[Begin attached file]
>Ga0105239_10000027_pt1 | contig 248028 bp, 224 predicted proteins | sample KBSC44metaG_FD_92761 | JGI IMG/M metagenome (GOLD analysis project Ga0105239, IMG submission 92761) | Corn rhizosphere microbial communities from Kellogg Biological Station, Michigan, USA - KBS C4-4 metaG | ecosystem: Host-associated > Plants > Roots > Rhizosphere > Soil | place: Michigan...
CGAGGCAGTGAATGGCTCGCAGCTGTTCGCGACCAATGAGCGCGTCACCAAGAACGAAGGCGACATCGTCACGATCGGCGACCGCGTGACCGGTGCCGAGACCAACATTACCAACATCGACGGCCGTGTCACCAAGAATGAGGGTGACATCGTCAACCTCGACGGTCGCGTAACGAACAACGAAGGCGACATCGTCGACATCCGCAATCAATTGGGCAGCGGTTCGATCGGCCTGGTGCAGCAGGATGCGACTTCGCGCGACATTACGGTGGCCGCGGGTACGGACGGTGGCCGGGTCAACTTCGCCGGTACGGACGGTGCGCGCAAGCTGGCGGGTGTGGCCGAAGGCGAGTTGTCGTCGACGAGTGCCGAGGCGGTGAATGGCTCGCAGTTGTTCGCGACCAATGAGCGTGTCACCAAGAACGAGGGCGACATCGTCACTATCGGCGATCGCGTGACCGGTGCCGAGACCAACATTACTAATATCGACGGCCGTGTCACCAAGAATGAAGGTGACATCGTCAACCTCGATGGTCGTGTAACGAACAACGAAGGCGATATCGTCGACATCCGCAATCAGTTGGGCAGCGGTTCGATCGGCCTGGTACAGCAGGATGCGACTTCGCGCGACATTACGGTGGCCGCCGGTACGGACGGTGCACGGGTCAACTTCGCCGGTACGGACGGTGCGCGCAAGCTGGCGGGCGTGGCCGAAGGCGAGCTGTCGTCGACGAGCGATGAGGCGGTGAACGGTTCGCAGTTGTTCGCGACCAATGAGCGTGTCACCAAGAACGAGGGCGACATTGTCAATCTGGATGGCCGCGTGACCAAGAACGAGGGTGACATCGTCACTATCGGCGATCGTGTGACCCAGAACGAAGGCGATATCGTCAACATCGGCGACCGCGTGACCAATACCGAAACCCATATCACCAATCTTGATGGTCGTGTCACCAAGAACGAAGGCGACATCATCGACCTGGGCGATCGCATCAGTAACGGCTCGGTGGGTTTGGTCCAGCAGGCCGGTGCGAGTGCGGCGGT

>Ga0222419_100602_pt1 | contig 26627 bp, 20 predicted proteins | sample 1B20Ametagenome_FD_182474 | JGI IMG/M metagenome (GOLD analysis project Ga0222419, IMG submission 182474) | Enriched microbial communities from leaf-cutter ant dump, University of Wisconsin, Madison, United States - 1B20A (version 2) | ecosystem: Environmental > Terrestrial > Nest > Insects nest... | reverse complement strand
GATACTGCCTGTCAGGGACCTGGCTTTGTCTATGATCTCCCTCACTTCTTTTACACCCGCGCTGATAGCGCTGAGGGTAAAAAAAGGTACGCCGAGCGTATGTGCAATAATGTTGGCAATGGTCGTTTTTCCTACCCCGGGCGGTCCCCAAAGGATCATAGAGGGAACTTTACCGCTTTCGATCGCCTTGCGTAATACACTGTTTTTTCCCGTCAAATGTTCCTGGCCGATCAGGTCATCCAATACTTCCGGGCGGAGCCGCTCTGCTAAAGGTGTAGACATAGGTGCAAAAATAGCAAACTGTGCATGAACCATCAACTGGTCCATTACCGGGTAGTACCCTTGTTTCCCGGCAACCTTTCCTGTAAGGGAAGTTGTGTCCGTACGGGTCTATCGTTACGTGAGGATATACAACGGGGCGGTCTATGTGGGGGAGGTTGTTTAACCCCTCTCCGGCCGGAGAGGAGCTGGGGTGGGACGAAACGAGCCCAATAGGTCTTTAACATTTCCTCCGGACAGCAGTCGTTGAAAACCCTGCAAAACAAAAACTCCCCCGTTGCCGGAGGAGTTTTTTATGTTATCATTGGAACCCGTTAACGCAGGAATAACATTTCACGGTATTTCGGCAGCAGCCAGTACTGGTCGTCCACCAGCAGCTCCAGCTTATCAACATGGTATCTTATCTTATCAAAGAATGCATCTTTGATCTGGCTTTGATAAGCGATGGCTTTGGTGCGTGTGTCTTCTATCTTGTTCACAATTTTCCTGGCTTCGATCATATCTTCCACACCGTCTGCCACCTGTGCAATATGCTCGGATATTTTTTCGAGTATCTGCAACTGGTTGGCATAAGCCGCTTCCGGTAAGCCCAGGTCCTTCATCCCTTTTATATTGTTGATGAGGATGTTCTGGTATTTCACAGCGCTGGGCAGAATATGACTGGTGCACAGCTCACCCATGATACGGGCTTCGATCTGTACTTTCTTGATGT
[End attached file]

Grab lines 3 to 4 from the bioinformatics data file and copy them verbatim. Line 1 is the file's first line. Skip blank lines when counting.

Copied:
>Ga0222419_100602_pt1 | contig 26627 bp, 20 predicted proteins | sample 1B20Ametagenome_FD_182474 | JGI IMG/M metagenome (GOLD analysis project Ga0222419, IMG submission 182474) | Enriched microbial communities from leaf-cutter ant dump, University of Wisconsin, Madison, United States - 1B20A (version 2) | ecosystem: Environmental > Terrestrial > Nest > Insects nest... | reverse complement strand
GATACTGCCTGTCAGGGACCTGGCTTTGTCTATGATCTCCCTCACTTCTTTTACACCCGCGCTGATAGCGCTGAGGGTAAAAAAAGGTACGCCGAGCGTATGTGCAATAATGTTGGCAATGGTCGTTTTTCCTACCCCGGGCGGTCCCCAAAGGATCATAGAGGGAACTTTACCGCTTTCGATCGCCTTGCGTAATACACTGTTTTTTCCCGTCAAATGTTCCTGGCCGATCAGGTCATCCAATACTTCCGGGCGGAGCCGCTCTGCTAAAGGTGTAGACATAGGTGCAAAAATAGCAAACTGTGCATGAACCATCAACTGGTCCATTACCGGGTAGTACCCTTGTTTCCCGGCAACCTTTCCTGTAAGGGAAGTTGTGTCCGTACGGGTCTATCGTTACGTGAGGATATACAACGGGGCGGTCTATGTGGGGGAGGTTGTTTAACCCCTCTCCGGCCGGAGAGGAGCTGGGGTGGGACGAAACGAGCCCAATAGGTCTTTAACATTTCCTCCGGACAGCAGTCGTTGAAAACCCTGCAAAACAAAAACTCCCCCGTTGCCGGAGGAGTTTTTTATGTTATCATTGGAACCCGTTAACGCAGGAATAACATTTCACGGTATTTCGGCAGCAGCCAGTACTGGTCGTCCACCAGCAGCTCCAGCTTATCAACATGGTATCTTATCTTATCAAAGAATGCATCTTTGATCTGGCTTTGATAAGCGATGGCTTTGGTGCGTGTGTCTTCTATCTTGTTCACAATTTTCCTGGCTTCGATCATATCTTCCACACCGTCTGCCACCTGTGCAATATGCTCGGATATTTTTTCGAGTATCTGCAACTGGTTGGCATAAGCCGCTTCCGGTAAGCCCAGGTCCTTCATCCCTTTTATATTGTTGATGAGGATGTTCTGGTATTTCACAGCGCTGGGCAGAATATGACTGGTGCACAGCTCACCCATGATACGGGCTTCGATCTGTACTTTCTTGATGT